What do you mean by the type of docket?

The docket is what kinds of cases that the new judge will hear. In this case it is primarily family law cases. Given that I have a specialty, a strong specialty, in that area, that made it a very good fit. So I decided to run because I feel I can make a difference. I have a lot of experience that I can put to good use to help people in the community.

Are there changes that you would like to see in the Circuit Court? Things that you feel you could improve?
Yes. Again, I’m looking at the new judge hearing primarily family law cases and personal protection orders. I would like to see, for example, protections for victims of domestic abuse who have to come to the courtroom. I’d like to see as many protections as possible to prevent them from having to run into the assailant as they come in. Maybe staggered arrival times. Separation within the courtroom so that they don’t have to face each other directly. Perhaps if there is a need for one to question the other, as a judge, if I am elected, would serve as an intermediary to do the questioning so that it’s not so threatening and frightening.

Have you seen instances where that has been a problem?

Yes, I have. It can be very intimidating. I’ve had clients who had a PPO or who had been seeking a PPO, or just in a divorce where there has been domestic violence where that was a problem.

My mother went through that when I was a child and it IS intimidating to have to deal with the guy who beat the hell out of you.

And also for you as a child it’s very difficult. That’s another thing is that I would be very mindful about what it’s like for the children. So, when you have to make decisions that affect children when there has been domestic violence, you look at the case very differently. You realize that the interactions can be very damaging.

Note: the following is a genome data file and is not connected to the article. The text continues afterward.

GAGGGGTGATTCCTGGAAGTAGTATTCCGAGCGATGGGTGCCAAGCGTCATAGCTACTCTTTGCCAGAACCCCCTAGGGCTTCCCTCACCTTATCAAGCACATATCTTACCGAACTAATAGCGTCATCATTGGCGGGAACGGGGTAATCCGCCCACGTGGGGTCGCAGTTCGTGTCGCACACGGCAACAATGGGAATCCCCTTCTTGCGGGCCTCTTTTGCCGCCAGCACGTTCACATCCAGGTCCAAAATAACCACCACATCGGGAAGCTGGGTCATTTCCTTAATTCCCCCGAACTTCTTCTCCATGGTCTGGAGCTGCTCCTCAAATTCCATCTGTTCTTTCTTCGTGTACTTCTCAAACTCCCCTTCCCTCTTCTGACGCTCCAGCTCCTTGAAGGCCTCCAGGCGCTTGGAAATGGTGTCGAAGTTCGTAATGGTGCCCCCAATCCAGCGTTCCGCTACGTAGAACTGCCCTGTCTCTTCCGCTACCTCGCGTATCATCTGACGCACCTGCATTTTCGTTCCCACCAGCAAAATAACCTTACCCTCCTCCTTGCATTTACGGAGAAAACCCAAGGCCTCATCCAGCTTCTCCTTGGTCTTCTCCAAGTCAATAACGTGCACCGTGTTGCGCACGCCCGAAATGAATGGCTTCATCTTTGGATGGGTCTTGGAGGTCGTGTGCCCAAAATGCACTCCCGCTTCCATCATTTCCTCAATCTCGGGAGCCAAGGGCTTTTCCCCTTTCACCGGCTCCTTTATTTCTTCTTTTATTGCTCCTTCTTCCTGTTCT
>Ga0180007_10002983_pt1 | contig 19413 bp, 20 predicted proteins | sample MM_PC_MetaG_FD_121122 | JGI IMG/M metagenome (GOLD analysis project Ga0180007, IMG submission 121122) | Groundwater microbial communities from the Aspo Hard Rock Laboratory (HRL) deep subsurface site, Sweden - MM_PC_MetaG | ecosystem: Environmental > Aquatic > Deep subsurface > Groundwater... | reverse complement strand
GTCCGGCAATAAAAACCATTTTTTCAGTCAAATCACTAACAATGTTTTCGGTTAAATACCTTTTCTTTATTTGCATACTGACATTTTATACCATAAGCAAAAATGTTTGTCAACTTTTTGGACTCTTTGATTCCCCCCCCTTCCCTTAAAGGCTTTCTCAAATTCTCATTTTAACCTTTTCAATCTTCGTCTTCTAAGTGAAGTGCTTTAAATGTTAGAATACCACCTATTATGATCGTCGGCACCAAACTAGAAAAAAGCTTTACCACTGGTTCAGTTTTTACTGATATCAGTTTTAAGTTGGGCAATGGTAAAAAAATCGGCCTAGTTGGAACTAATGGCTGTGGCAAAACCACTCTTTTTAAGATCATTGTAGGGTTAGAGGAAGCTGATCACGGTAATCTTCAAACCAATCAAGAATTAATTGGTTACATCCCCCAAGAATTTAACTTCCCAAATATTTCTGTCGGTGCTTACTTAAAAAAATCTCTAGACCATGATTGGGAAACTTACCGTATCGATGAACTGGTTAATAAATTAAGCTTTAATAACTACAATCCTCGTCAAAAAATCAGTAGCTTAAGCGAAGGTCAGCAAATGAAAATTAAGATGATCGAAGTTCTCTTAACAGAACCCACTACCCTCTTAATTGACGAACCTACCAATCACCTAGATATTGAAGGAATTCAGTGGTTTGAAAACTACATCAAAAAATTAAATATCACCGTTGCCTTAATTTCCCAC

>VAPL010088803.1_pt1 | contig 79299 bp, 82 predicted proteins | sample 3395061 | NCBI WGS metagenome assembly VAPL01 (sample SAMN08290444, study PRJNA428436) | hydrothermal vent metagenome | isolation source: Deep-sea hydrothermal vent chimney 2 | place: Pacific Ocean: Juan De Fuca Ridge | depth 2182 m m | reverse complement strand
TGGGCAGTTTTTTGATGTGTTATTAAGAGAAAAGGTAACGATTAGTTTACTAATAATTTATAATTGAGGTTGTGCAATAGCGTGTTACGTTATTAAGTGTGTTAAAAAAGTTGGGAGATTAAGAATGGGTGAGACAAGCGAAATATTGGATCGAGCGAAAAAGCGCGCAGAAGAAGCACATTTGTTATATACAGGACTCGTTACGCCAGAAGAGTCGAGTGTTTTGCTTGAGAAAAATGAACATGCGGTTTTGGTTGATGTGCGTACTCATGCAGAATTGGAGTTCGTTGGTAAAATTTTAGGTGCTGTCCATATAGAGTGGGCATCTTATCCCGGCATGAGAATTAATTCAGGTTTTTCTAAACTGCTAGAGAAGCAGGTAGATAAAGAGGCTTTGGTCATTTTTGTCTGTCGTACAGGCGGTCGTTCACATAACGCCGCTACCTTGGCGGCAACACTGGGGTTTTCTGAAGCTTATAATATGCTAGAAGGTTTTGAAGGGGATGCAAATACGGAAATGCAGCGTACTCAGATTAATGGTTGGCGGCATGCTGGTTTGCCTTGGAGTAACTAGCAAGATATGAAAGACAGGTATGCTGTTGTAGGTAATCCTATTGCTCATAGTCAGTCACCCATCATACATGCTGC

Other things I would do, for example, I have always been a big proponent of cooperative methods like mediation. I am a collaborative divorce and I would really encourage people to look at that. It’s a little more tricky when there’s been domestic abuse and violence because the context is difficult and there’s a fair amount of control on one side and fear on the other. So, those methods may not work, especially in more serious cases. It works in some, though, if you have good attorneys and you keep people in separate rooms and you stagger arrival times and all of that.

But, generally speaking, I think they are good methods, especially for children, if people can cooperate in resolving things. So, I would really encourage people to do that. I would educate people about the damage of litigation, especially custody litigation. I think it really helps kids and helps families because it makes it so difficult for people to co-arent once they’ve been testifying about all of the bad things about the other person. And then you need to co-parent? It’s not easy. So that’s another area where I would really like to make a difference.

I’m always interested in new ways of doing things. For example, right now the Peacemaking Court I think has potential in a number of areas like the juvenile docket, the family law docket. I would want know more about that.

I’m not familiar with that.

Judge [Timothy] Connors started it as a pilot court project. It’s inspired by tribal Indian ways of resolving problems and disputes. It involves all of the community of the person or the victim and tries to find a resolution that addresses all of the different groups involved. And it’s aimed at rehabilitating, too.

Another area I’m interested is that, as a judge, I would want to be a resource to people and to have a lot of resources that I could give to people who need to deal with addiction, mental health issues, housing, employment, you name it.

You’ve been pretty open about your political views and that you are a Democrat. Has that helped you or hurt you? I think a lot of judicial candidates and judges try not to be that open.